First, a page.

Blue Jays ideal starting rotation for the 2023 campaign

TORONTO, ON - AUGUST 31: Alek Manoah #6, Ross Stripling #48, Kevin Gausman #34 of the Toronto Blue Jays walk to the dugout before their team plays the Chicago Cubs in their MLB game at the Rogers Centre on August 31, 2022 in Toronto, Ontario, Canada. (Photo by Mark Blinch/Getty Images)
TORONTO, ON - AUGUST 31: Alek Manoah #6, Ross Stripling #48, Kevin Gausman #34 of the Toronto Blue Jays walk to the dugout before their team plays the Chicago Cubs in their MLB game at the Rogers Centre on August 31, 2022 in Toronto, Ontario, Canada. (Photo by Mark Blinch/Getty Images) /

Heading into the Blue Jays offseason, the club has top-of-the-rotation arms in both Alek Manoah and Kevin Gausman pencilled in, the question comes what rounds out the rest of the rotation?

José Berríos is coming off the worst season of his career as he posted a 5.23 ERA, which was a large jump from the 4.04 ERA he had averaged throughout the first five seasons of his career.  Despite having his worst year, the 28-year-old Puerto Rican-born pitcher still gave the club quality outings in half of his starts and had a win-loss record of 12-7.  He is signed for at least four more seasons with the club and has a player option for two additional seasons after that, which he can decide on after the 2026 season.

I fully expect Berríos to bounce back next year to be more on par with how he pitched before this past season.  If the goes into the season as the club’s third starter in the rotation, I am not too concerned, but I would love a situation where they get an arm that pushes him back to the number four spot and if that is the case they could have one of the best rotations in the Majors.

Two names that scare Blue Jays fans are Mitch White and Yusei Kikuchi, as those two would be written into the rotation if the season started today.

Kikuchi has two years left on his three-year, $36 Million deal he signed last off-season, however, the contract was front-loaded which leaves just $10 Million owed in each of the next two seasons (so could make it easier to trade if need be).  Kikuchi was removed from the rotation in late August after posting a 5.38 ERA over his first 23 appearances.  He pitched a little better after the change as he had a 3.95 ERA over his remaining nine games, which included having four consecutive shutout appearances to finish the season.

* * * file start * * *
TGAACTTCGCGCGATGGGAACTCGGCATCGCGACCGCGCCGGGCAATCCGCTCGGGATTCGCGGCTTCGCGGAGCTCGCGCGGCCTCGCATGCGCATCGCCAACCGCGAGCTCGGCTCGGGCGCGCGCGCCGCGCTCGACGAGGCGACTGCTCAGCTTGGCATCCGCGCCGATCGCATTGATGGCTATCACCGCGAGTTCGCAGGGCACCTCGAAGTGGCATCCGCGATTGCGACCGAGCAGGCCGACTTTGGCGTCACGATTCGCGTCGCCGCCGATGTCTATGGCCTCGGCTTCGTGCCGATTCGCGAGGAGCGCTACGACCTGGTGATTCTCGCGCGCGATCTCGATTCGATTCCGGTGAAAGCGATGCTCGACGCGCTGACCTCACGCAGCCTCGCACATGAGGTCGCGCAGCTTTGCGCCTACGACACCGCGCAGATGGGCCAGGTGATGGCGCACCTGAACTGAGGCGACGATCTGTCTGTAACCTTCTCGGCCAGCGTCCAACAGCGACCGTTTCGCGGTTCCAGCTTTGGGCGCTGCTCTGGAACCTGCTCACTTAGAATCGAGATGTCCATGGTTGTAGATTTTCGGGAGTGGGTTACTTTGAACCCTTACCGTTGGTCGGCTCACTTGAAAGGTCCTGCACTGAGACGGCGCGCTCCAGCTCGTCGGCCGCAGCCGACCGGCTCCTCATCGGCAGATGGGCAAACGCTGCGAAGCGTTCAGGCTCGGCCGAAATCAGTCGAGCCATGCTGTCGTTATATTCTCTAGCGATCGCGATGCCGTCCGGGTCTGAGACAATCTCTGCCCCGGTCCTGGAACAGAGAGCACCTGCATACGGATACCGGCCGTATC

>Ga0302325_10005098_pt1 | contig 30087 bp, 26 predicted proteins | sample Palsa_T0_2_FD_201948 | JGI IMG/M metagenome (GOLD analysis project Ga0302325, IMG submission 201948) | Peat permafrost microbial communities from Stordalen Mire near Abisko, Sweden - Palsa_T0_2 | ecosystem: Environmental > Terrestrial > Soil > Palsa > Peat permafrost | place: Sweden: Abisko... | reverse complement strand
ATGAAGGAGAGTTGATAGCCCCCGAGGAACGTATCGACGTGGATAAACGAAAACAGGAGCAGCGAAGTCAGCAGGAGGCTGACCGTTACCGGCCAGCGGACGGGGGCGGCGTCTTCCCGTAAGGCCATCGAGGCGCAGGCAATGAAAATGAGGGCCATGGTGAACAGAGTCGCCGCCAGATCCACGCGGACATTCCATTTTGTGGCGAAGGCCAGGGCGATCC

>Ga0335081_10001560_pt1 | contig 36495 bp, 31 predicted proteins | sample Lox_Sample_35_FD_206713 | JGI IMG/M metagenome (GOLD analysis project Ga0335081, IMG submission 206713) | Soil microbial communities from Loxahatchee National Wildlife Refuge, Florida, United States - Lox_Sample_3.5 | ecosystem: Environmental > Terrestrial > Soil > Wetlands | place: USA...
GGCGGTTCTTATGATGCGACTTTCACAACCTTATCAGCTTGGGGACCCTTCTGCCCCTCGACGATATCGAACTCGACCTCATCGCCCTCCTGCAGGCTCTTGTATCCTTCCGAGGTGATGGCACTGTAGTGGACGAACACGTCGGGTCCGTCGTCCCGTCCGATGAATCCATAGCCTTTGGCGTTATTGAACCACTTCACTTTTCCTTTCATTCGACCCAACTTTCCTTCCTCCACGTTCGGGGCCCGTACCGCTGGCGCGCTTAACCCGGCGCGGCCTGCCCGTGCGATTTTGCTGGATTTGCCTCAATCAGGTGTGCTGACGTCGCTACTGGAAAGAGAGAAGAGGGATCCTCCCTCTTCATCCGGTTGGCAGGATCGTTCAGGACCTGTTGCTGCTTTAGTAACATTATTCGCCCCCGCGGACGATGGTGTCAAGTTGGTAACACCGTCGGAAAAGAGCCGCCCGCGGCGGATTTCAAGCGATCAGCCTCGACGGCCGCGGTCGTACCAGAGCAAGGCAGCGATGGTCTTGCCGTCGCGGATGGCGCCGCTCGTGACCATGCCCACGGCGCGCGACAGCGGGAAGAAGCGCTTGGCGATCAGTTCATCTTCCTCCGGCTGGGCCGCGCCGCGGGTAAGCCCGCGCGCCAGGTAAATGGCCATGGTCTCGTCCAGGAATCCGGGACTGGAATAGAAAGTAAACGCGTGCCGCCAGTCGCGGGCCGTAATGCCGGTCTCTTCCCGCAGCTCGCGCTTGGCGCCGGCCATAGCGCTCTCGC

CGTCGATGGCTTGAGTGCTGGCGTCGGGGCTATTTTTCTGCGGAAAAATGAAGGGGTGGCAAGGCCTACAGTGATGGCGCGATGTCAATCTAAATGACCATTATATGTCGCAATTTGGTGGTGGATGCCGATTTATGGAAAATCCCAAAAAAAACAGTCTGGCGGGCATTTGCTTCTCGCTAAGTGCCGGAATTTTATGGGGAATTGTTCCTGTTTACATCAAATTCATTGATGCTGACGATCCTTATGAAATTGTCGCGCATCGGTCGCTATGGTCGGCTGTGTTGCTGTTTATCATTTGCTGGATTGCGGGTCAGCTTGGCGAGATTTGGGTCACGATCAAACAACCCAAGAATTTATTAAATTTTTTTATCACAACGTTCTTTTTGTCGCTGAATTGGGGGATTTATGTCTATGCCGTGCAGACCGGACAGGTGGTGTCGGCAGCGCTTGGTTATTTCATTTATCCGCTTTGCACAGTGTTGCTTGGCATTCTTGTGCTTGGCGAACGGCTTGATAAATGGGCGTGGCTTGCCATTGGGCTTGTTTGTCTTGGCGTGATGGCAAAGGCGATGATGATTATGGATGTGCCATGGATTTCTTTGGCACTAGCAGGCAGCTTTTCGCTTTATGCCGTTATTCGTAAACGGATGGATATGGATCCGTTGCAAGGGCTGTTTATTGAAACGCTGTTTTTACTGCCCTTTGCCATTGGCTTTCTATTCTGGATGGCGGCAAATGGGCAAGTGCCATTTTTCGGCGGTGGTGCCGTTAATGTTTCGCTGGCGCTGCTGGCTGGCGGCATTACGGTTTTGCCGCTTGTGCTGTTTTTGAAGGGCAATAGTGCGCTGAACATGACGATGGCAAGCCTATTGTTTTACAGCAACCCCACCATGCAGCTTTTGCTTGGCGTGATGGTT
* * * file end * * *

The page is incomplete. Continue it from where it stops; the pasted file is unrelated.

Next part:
I wasn’t comfortable with the team signing him last year and I am even less optimistic about having him in the rotation for next year.  Ideally, they can find a trade for him, but I doubt that happens, so hopefully, the Blue Jays have him play a similar role that Ross Stripling had to start this season where he fills in as a long relief with the occasional opportunity to start a game.

Looking at the ideal rotation for the Blue Jays in 2023

Unlike Kikuchi, I have a lot more optimism for White who the Blue Jays acquired at the trade deadline.  The club has control of the 6’3” right-handed pitcher until the end of the 2027 season and he isn’t even eligible for arbitration until another two seasons pass.

White spent the first part of the season up and down with the Dodgers organization, as well as back and forth in the rotation and bullpen.  When the club acquired him at the trade deadline it was to fill the back of the rotation spot, but other than his second and third starts with the club he was completely ineffective.  I still see a lot of upside with White, but in the perfect situation he has to earn his spot throughout the season and he doesn’t start the year in the rotation.